Time to Blame Our Own Greed For the Madoff Mess

The mass hysteria surrounding Bernard Madoff’s alleged $50 billion ponzi scheme just leaves me with one question. When are we going to stop talking about Madoff’s “victims” or “foolish investors” and instead ask investors to take responsibility for their own actions? Madoff’s scheme was alluring. The guy was low-key and likeable; he was hard to get to. To gain access to his fund you had to go through one of his so-called “gate-keepers’: Walter Noel, Carlos Grasso and Charles Fix. Once in you got steady returns even in the most volatile markets.

If you asked how he managed to pull this off, sources tell me, you got told simply: “Bernie knows…”

It appears none of his investors ventured further and asked the obvious sequitur: “Bernie knows what precisely? And how?”
“In a bull market no one bothers to ask how the returns are met, they just like the returns,” Jake Walthour Jr of Aksia LLC, an investment advisory firm told me Friday. In other words we are greedy. Or we were.

Aksia sent out a letter to potential Bernie investors many months ago warning them of the blatant red flags they’d found in Madoff’s operation.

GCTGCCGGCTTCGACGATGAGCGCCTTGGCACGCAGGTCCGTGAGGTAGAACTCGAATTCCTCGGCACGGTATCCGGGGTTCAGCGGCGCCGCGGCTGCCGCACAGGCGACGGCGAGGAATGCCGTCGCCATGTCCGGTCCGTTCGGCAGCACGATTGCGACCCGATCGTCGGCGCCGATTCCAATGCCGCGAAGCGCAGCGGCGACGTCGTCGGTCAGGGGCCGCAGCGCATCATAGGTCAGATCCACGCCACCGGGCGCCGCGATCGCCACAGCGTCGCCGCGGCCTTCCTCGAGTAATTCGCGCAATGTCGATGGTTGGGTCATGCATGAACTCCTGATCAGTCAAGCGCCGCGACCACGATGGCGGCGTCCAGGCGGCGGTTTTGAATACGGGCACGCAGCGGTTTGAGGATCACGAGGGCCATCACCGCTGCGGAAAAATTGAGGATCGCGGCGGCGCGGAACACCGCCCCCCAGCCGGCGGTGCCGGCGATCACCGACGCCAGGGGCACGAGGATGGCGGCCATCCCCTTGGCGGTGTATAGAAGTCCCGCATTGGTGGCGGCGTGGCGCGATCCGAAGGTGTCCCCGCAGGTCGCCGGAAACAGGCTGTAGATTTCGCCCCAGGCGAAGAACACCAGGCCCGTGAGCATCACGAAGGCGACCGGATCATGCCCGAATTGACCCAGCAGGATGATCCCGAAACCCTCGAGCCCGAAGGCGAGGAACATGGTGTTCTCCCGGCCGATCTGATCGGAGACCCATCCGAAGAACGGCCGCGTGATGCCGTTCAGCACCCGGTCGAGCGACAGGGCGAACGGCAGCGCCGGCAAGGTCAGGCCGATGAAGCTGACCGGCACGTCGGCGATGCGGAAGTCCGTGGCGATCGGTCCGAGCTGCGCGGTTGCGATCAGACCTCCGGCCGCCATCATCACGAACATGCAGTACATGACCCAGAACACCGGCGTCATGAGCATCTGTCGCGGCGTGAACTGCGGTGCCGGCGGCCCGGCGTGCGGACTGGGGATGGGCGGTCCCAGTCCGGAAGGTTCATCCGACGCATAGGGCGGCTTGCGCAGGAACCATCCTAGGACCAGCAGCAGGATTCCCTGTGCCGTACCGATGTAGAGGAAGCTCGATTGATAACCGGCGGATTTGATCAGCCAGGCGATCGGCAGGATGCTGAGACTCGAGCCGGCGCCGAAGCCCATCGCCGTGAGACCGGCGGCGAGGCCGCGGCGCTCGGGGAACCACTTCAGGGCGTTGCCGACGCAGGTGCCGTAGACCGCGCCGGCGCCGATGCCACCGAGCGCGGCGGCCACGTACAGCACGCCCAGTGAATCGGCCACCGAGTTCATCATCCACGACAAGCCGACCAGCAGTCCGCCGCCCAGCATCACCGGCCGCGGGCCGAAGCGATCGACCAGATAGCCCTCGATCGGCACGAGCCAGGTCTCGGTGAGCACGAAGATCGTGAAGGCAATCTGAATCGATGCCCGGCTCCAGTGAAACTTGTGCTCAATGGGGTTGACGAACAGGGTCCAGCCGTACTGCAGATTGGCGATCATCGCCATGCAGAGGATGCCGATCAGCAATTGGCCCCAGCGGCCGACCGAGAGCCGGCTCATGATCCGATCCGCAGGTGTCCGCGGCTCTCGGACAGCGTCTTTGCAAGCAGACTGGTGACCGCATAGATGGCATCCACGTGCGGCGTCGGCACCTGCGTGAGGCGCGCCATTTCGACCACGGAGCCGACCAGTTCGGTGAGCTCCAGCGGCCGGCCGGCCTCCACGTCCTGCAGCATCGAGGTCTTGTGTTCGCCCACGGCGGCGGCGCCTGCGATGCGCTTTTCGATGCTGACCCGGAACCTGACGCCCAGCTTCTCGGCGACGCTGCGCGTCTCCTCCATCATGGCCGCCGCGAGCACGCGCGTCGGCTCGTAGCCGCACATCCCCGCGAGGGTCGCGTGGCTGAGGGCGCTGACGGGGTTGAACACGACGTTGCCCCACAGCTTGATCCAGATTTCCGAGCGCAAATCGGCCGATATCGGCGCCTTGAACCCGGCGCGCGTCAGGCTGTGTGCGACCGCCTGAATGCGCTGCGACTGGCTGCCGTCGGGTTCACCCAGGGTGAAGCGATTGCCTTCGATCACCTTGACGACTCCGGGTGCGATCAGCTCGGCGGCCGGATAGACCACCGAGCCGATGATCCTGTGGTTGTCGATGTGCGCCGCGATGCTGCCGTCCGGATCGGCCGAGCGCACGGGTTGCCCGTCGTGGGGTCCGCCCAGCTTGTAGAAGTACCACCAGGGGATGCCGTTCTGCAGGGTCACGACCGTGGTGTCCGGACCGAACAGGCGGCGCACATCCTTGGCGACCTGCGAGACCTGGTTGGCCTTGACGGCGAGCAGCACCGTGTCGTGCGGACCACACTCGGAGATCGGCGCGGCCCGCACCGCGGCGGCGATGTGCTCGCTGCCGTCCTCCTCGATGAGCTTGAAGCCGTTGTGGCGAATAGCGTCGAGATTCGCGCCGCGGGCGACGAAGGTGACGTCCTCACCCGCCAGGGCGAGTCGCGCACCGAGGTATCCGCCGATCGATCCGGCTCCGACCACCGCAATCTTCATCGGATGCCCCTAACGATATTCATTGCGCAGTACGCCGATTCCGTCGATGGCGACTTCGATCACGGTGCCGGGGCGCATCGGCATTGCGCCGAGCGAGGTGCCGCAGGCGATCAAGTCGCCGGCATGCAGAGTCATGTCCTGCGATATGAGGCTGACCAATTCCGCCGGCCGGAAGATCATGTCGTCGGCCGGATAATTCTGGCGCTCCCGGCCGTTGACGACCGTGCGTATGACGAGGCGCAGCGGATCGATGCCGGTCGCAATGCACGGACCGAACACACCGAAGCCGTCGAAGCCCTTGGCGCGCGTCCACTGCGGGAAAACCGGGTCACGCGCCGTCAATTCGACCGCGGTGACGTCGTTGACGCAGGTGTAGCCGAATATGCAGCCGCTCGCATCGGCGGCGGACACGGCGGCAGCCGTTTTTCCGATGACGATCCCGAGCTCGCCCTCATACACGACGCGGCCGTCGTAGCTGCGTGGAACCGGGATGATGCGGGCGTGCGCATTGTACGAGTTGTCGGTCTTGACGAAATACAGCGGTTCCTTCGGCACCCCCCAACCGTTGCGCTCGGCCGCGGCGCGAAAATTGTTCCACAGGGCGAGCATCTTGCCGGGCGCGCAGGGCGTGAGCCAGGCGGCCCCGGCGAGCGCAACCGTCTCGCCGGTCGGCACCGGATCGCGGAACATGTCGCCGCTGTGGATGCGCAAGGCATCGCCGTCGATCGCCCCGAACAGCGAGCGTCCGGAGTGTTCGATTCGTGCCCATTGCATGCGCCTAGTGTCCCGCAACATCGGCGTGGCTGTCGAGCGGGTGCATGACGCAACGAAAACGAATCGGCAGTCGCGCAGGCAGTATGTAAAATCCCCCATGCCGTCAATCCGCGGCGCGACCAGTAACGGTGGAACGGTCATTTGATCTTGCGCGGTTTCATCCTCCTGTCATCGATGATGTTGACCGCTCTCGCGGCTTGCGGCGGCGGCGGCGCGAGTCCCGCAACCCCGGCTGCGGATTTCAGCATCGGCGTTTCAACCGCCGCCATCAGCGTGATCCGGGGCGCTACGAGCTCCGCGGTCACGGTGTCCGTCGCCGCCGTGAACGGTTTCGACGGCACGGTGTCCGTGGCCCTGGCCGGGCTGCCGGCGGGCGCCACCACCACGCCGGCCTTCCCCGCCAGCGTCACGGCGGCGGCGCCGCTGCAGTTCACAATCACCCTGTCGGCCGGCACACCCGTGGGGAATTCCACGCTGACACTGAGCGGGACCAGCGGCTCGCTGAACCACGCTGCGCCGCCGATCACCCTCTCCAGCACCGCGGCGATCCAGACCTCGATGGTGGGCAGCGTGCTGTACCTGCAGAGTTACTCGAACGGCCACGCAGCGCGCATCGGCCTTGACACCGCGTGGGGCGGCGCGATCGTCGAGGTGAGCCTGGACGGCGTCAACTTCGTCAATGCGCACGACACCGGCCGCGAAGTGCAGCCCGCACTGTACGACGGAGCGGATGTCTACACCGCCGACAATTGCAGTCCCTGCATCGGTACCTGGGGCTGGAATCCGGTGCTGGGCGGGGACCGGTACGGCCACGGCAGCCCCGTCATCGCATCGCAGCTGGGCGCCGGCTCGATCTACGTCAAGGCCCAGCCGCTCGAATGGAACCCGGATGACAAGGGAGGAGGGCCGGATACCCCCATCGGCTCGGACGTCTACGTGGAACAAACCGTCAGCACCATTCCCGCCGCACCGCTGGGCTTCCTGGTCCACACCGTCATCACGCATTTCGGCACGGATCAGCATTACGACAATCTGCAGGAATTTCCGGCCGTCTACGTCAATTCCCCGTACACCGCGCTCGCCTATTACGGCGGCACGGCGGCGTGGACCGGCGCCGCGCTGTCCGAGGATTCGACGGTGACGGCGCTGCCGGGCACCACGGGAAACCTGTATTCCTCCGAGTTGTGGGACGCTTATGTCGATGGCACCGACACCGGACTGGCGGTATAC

But, just like so many people got suckered into purchasing mortgages they could not afford, or who allowed themselves to follow Wall Street banker’s so-called advice when making risky investments, people invested with Madoff regardless. If the returns were good – then who were they to worry, if the math or logic didn’t quite make sense to them?

For the past few years a friend made less than $50,000 pa, but nonetheless had a mortgage that put him in a house worth over $1 million. He thought this a bit strange – but heck, he had a great house.

Now, he’s got to move out, cannot afford the debt…who should he blame, the mortgage broker? Wall St.? The Government? Well, maybe – but what about himself?

If any good is to come out of the economic crisis, it has to be surely this: that as all the filth and corruption of Madoff and his ilk is unveiled, we too need to take a long hard look at ourselves and actually start to take accountability for our actions.

We can’t max out our credit cards every month or overspend without consequences. We can rant and rave about other people’s failings – and sure, they deserve it – but the first person who made a bad decision – and deep down if we thought about, we knew it – was us. V

Digg StumbleUpon Facebook